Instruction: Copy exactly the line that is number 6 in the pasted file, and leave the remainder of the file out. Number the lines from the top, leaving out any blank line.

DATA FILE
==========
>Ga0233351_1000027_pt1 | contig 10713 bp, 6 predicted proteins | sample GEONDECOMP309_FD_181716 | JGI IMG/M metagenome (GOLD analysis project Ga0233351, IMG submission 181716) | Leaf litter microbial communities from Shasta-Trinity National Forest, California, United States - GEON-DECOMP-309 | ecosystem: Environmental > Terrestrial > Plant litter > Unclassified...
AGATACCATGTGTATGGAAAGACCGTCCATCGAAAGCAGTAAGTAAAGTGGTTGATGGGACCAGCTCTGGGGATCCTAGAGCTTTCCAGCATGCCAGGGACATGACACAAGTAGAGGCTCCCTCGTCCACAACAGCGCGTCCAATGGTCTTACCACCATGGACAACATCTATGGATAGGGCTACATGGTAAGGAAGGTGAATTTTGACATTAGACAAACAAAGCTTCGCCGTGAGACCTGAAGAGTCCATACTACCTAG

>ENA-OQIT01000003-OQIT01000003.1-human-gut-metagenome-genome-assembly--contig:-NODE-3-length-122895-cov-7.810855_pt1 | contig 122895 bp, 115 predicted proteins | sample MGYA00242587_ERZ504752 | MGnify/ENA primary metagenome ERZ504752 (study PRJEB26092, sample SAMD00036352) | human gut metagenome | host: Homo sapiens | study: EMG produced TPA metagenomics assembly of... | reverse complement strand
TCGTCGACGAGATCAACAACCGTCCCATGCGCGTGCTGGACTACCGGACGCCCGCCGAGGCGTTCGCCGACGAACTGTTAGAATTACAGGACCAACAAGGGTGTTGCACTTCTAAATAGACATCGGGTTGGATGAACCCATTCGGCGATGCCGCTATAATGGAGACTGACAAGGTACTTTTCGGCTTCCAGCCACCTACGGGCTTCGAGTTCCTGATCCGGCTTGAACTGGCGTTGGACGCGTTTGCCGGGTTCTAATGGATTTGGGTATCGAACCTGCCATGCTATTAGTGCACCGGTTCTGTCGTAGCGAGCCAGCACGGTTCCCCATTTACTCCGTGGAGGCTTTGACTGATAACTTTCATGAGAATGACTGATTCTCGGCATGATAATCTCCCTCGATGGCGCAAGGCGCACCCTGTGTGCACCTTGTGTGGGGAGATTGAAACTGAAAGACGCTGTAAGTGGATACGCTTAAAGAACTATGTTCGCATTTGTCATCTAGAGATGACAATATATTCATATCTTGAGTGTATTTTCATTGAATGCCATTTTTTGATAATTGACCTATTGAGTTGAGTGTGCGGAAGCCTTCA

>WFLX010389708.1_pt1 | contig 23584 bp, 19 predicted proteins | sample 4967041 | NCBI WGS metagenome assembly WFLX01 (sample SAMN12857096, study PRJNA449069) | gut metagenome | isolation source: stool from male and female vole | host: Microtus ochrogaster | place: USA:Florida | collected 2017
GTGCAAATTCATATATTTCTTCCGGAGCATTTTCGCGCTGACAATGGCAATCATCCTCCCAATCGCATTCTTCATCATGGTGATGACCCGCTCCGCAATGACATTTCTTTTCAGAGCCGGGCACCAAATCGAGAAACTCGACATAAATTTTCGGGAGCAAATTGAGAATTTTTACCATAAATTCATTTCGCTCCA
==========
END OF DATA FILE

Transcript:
GTGCAAATTCATATATTTCTTCCGGAGCATTTTCGCGCTGACAATGGCAATCATCCTCCCAATCGCATTCTTCATCATGGTGATGACCCGCTCCGCAATGACATTTCTTTTCAGAGCCGGGCACCAAATCGAGAAACTCGACATAAATTTTCGGGAGCAAATTGAGAATTTTTACCATAAATTCATTTCGCTCCA